Friday, October 21, 2011

The Maximum Term of Imprisonment is the Statutory Maximum (not the Maximum Range under Federal Sentencing Guidelines)

State v. Andres (ICA October 20, 2011)

Background. Ray Andres was charged with promoting a dangerous drug in the second degree. HRS § 712-1242. The date of the alleged offense occurred on November 6, 2006. The prosecution moved for a mandatory minimum term of three years and four months of imprisonment without the possibility of parole. Over Andres' objection, the circuit court determined that Andres was eligible for a mandatory minimum based on a conviction for a federal drug offense in 1991. In that case, Andres pleaded guilty to attempting to possess over 100 grams of crystal methamphetamine on July 3, 1991 and was sentenced on July 8, 1991. The federal court determined that Andres was subject to a range of 121 to 151 months. The circuit court imposed a mandatory minimum on Andres. Andres appealed.

The Repeat-Offender Statute. Andres was found guilty of a class B felony and sentenced pursuant to the repeat-offender statute. "[A]ny person convicted of . . . any class B felony . . . and who has a prior conviction or prior convictions for the following felonies . . . or any felony conviction of another jurisdiction, shall be sentenced to a mandatory minimum period of imprisonment without the possibility of parole[.]" HRS § 706-606.5(1). However, "a person shall not be sentenced to a mandatory minimum period of imprisonment under this section unless the instant felony offense was committed during such period as follows . . . [w]ithin the maximum term of imprisonment possible after a prior felony conviction of another jurisdiction." HRS § 706-606.5(2)(f).

What's the "Maximum Term of Imprisonment"? Andres argued that the exception applied to him because the date of the current offense--November 6, 2006--occurred beyond the "maximum term of imprisonment" for the federal offense. Andres argued that the "maximum term of imprisonment" was the 151 months from the federal sentencing guidelines, which were mandatory at the time of the sentencing. On the other hand, the prosecution argued that the "maximum term of imprisonment" refers to the statutory maximum. Here, Andres was convicted of violating a federal statute. 21 U.S.C. § 841(b)(1)(A). The statutory maximum is a life sentence.

Maximum Term of Imprisonment = the Statutory Max. under the laws of that Jurisdiction. The ICA rejected Andres' argument. "The phrase 'maximum term of imprisonment possible' in HRS § 706-606.5(2)(f) . . . refers to the maximum term of imprisonment to which a court in a foreign jurisdiction may possibly sentence a convicted defendant." State v. Heggland, 118 Hawai'i 425, 436, 193 P.3d 341, 352 (2008). In determining the maximum term possible, the HSC looked to the jurisdiction that sentenced the defendant. Here, the ICA turned to federal authorities to determine the maximum possible sentence. According to the ICA, the federal authority is clear: the maximum term of imprisonment stems from the United States Code, not the federal sentencing guidelines. United States v. Ray, 484 F.3d 1168, 1171 (9th Cir. 2007); United States v. Hinson, 429 F.3d 114, 119 (5th Cir. 2005); United States v. Work, 409 F.3d 383, 488-92 (1st Cir. 2005). The ICA held that the maximum term of imprisonment for Andres was a life term. Thus, any subsequent offense was within the maximum term of imprisonment.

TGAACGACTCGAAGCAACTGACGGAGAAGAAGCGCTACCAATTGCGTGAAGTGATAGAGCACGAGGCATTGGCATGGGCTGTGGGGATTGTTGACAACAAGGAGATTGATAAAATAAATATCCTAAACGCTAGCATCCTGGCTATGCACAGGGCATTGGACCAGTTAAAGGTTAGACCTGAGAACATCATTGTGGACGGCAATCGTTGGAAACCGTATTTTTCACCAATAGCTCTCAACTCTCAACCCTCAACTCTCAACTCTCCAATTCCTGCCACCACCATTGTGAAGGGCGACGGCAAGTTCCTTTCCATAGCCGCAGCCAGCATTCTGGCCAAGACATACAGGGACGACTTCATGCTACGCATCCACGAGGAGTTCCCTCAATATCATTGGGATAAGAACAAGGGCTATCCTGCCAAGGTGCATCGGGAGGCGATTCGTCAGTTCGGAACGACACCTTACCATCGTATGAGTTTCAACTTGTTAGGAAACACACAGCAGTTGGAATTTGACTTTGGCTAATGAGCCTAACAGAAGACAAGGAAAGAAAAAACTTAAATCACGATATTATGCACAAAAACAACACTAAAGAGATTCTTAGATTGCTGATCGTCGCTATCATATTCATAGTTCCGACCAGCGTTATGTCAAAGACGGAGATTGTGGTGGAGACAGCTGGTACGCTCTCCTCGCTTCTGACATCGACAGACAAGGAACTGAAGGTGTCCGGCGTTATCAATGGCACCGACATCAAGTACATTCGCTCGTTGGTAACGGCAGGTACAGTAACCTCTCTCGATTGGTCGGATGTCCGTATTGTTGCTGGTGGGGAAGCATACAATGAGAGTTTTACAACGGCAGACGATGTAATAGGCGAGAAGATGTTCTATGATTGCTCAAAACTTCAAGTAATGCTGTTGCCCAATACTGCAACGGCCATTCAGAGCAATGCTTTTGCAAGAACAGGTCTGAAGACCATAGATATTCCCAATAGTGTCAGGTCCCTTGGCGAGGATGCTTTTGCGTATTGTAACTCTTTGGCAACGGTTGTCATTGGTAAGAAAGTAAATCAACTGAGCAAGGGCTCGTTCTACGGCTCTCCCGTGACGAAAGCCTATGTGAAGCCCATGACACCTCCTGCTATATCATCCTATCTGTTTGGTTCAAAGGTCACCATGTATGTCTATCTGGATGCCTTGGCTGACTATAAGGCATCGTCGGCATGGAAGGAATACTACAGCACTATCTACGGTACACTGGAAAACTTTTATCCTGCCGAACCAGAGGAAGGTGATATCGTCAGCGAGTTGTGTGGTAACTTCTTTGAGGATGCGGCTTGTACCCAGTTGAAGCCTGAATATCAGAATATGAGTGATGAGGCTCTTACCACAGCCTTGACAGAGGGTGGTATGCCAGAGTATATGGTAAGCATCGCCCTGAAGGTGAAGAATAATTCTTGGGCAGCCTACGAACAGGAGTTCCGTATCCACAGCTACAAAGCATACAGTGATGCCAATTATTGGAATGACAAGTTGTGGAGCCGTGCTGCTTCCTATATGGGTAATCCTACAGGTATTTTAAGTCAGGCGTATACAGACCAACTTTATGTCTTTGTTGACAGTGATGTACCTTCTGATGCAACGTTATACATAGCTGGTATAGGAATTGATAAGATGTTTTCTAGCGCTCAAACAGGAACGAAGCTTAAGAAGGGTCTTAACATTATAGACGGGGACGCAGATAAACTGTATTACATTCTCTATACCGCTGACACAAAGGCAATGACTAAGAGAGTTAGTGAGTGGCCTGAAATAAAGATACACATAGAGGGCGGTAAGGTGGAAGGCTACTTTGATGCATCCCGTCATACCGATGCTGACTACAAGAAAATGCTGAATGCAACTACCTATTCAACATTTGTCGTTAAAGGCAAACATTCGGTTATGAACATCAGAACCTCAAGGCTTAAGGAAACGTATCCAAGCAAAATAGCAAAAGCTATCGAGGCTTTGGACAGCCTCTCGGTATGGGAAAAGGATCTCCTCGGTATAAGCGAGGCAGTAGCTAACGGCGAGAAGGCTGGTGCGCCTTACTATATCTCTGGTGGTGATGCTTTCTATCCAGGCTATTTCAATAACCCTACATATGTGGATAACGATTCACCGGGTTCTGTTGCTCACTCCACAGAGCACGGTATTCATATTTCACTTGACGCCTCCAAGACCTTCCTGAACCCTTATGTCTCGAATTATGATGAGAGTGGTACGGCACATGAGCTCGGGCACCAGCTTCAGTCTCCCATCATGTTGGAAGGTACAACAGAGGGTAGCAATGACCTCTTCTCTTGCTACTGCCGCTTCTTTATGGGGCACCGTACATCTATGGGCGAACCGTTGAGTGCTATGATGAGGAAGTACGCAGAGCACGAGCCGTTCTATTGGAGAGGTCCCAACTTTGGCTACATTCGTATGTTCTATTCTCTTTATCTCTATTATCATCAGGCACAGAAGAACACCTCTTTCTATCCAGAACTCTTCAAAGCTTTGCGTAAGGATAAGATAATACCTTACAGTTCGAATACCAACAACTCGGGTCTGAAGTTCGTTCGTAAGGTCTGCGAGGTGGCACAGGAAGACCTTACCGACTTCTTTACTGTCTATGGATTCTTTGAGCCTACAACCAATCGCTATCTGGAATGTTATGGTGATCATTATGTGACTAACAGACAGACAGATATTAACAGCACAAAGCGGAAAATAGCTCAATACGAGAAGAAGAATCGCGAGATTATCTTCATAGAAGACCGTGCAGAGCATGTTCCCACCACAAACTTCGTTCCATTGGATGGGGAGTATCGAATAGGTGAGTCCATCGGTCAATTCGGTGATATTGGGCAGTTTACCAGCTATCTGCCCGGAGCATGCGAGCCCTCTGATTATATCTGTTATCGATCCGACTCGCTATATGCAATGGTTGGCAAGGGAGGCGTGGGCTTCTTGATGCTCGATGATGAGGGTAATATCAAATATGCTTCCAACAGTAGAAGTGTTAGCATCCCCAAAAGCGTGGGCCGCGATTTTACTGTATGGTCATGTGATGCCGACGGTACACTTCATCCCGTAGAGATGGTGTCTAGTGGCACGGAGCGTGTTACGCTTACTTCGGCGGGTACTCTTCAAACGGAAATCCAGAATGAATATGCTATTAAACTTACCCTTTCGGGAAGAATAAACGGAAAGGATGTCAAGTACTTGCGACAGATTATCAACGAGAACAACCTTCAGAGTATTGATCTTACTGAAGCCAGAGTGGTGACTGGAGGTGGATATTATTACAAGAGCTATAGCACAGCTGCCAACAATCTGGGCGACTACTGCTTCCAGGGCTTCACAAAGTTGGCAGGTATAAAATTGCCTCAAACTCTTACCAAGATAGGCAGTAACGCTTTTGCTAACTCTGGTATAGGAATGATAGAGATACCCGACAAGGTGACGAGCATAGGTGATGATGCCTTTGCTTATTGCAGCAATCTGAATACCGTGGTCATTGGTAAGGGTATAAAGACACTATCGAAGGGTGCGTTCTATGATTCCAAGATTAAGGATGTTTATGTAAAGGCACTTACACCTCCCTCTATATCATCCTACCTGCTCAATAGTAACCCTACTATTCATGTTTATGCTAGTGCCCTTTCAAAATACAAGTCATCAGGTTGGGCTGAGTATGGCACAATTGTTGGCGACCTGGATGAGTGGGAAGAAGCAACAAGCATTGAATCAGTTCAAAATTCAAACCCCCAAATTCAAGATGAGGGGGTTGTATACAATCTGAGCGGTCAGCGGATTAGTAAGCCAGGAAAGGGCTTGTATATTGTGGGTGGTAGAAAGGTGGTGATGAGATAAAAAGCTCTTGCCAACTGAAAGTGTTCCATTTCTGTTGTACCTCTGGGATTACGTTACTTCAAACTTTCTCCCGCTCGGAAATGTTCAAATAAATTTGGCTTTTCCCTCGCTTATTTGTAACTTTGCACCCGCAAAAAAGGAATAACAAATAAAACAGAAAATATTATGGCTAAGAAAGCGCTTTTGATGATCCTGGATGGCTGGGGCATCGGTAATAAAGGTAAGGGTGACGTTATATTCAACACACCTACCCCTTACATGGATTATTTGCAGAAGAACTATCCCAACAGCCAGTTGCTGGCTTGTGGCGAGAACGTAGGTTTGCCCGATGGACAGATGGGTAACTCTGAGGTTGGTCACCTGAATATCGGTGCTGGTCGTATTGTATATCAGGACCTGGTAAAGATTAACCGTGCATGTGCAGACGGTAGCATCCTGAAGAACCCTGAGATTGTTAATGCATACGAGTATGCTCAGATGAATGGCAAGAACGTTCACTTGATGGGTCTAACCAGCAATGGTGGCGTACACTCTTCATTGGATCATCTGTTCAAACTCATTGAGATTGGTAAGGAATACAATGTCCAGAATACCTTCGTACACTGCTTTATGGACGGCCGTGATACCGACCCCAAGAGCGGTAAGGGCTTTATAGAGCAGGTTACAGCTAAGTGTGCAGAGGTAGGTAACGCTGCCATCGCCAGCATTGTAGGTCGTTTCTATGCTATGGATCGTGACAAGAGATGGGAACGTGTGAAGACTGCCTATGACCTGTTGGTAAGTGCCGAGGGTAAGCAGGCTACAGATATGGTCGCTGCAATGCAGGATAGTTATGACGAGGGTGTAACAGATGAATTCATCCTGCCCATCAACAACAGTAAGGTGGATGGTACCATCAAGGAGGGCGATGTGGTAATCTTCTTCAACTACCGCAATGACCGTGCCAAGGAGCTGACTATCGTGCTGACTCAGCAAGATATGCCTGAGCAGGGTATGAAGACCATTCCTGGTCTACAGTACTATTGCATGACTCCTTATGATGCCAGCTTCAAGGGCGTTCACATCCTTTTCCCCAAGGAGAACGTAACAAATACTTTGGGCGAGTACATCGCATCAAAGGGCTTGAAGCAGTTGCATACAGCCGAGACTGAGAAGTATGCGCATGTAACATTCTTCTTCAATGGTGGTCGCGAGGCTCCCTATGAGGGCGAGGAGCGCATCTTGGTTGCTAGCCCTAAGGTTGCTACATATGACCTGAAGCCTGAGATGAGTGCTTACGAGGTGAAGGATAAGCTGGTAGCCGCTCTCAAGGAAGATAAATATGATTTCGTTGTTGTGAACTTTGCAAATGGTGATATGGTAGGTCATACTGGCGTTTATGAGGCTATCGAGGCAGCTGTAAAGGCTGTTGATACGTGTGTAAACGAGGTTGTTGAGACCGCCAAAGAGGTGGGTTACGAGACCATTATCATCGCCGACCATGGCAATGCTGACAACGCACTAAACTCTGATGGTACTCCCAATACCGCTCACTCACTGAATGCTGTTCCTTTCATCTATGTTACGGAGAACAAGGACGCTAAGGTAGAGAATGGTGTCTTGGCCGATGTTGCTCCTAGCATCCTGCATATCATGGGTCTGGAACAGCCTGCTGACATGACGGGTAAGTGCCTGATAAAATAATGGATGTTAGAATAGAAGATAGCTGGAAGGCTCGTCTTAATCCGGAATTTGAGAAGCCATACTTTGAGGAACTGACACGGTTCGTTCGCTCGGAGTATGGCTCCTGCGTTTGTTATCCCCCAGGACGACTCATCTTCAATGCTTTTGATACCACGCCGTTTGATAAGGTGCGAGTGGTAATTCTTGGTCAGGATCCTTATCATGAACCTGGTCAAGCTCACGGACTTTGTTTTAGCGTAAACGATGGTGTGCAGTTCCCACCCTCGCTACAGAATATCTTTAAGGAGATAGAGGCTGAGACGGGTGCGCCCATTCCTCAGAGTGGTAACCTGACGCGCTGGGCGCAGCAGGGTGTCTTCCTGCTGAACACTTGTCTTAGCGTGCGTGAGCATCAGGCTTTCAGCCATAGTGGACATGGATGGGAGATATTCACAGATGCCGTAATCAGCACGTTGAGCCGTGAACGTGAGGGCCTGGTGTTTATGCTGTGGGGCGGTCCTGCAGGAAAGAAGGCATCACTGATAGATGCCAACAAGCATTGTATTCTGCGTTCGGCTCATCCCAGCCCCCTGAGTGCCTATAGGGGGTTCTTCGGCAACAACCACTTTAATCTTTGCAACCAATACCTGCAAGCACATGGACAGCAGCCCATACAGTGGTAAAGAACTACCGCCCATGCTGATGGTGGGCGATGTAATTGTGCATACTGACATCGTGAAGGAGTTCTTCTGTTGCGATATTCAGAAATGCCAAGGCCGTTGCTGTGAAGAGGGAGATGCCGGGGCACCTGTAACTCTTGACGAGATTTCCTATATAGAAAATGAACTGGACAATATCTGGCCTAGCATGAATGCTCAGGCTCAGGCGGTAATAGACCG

What's the Maximum when you can go Beyond the Statutory Maximum? This is a straight-forward case. The ICA held that the statutory maximum is the measuring stick, not the maximum guideline range. So far, so good. But sticky problems await. Some statutes allow the sentencing court to go beyond the statutory maximum and impose enhanced sentences provided that certain evidence is proven by the prosecution before a jury. See Apprendi v. New Jersey, 530 U.S. 466 (2000). So what's "the maximum term of imprisonment" in that situation? Would it be the enhanced sentence if the prosecution went proved those facts? Probably. But what if it didn't, but it could have done it? Would the measuring stick still be the enhanced sentence? Heggland states that "the maximum term of imprisonment to which a court in a foreign jurisdiction may possibly sentence a convicted defendant." State v. Heggland, 118 Hawai'i at 436, 193 P.3d at 352. And a court could possibly sentence a defendant to the enhanced sentence. Then again, the answer could be no. A "convicted defendant" suggests that the maximum term is limited to the statutory maximum without the enhancing facts. Either way, that issue is out there waiting for resolution.

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